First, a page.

The Cotswolds lies in the south of England surrounded by rolling hills and Woodland. It is roughly 25 miles across and 90 miles long, stretching over the boundaries of several English counties.
The south of the area has a slightly wilder nature, especially the five valleys area around Stroud. Here you can take in magnificent views that really can make you feel like you have entered a new world.
If you ask a local what the word ‘Cotswolds’ means you will find a divided opinion but what you will hear most frequently is that ‘Wolds’ refers to the hills. After that, everyone has a slightly different theory.
Below are some more top facts about the Cotswolds;
- The Cotswolds is the largest area of outstanding beauty to be found in the UK.
- The many dry stone walls, made of local limestone, stretch to a length equivalent to the Great Wall of China!
- In AD47, the Romans arrived and built many famous roads such as the ‘Fosse Way’ and great towns like Cirencester. They also built villas such as Chedworth and settlements such as Gloucester.
- The Cotswold sheep are famously known as ‘The Cotswold Lion’. They once provided wool for half of England’s cloth and brought prosperity to the area.
- During the First World War, a lot of the ‘Cotswold Lion’ sheep were wiped out. Luckily, due to a few forward thinking conservationists, they were able to build up the breed again and now around 50 flocks are thriving.
- Many of the impressive buildings in the area were built from the prosperity of the wool trade. Even the impressive church in Cirencester was built from money donated by local Cotswold wool merchants.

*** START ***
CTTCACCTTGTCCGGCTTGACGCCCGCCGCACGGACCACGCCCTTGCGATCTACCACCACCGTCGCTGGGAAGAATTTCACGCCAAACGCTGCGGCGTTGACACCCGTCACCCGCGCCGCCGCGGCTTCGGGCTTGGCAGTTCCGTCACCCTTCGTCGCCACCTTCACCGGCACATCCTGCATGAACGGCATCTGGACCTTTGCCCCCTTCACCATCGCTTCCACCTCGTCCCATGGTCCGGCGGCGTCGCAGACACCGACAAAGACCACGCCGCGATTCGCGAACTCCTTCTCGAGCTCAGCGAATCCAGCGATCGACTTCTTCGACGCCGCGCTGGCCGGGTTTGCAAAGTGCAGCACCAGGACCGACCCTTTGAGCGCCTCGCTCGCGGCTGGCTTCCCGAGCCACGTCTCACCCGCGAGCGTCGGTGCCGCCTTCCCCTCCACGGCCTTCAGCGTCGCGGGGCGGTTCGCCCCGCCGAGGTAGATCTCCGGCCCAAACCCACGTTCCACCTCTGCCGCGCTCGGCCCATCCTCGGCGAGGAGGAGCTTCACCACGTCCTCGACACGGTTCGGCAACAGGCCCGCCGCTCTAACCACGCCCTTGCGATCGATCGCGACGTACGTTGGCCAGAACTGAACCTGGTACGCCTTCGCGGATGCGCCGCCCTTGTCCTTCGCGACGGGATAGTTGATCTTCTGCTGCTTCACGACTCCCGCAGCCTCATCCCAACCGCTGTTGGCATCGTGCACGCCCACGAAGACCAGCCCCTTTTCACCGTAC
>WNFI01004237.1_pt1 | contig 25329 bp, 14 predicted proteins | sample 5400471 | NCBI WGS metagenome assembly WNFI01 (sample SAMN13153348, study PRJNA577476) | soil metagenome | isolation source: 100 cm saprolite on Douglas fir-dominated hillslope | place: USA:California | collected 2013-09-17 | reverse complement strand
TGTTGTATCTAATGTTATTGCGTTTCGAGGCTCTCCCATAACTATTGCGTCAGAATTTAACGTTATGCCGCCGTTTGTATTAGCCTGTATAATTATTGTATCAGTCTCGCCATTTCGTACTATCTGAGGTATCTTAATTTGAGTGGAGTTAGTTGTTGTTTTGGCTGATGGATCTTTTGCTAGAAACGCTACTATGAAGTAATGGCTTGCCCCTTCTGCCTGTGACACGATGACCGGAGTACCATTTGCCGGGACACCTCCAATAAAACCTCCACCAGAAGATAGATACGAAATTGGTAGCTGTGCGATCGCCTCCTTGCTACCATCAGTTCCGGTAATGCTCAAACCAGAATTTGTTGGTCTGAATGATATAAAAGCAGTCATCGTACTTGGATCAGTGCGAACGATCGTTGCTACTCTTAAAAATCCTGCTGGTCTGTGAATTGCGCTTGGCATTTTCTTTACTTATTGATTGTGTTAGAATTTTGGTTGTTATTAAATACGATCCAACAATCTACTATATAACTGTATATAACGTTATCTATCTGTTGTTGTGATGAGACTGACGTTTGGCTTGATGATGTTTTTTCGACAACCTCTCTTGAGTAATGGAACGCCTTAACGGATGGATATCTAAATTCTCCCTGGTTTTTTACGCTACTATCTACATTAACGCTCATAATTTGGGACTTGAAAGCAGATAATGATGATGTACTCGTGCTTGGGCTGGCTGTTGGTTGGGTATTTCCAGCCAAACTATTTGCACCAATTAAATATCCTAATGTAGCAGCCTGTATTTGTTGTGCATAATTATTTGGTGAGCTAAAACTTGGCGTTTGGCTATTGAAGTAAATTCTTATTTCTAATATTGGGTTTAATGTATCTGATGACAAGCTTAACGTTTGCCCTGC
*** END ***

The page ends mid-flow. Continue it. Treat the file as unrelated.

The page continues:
- Much of the area of the Cotswolds has a very rural feel. It has one of the lowest population densities in England.
- Tourism is one of the main sources of income for the Cotswolds but quarrying still goes on in the area, extracting the local stone. The local limestone is what gives the buildings of the Cotswolds, their lovely, rich glow. Northern Cotswold limestone has a more honey look, while central and southern stone is more golden.
- The Cotswolds has links with a few different famous people. One of the most well-known is Sir Winston Churchill. He was born at Blenheim Palace on the 30th November 1874 and this place is now open for tourists to go and have a look around and get a feel for his earlier life.
- T.S Elliot, the famous poet and playwright often visited the Cotswolds. He was said to attribute the inspiration to a few of his poems, to his ramblings in the Cotswolds. One poem – The Country Walk talks about his fear of cows while on his Cotswold walks. He loved to visit Chipping Camden with his old college friend and they would go for long walks in the hills together.
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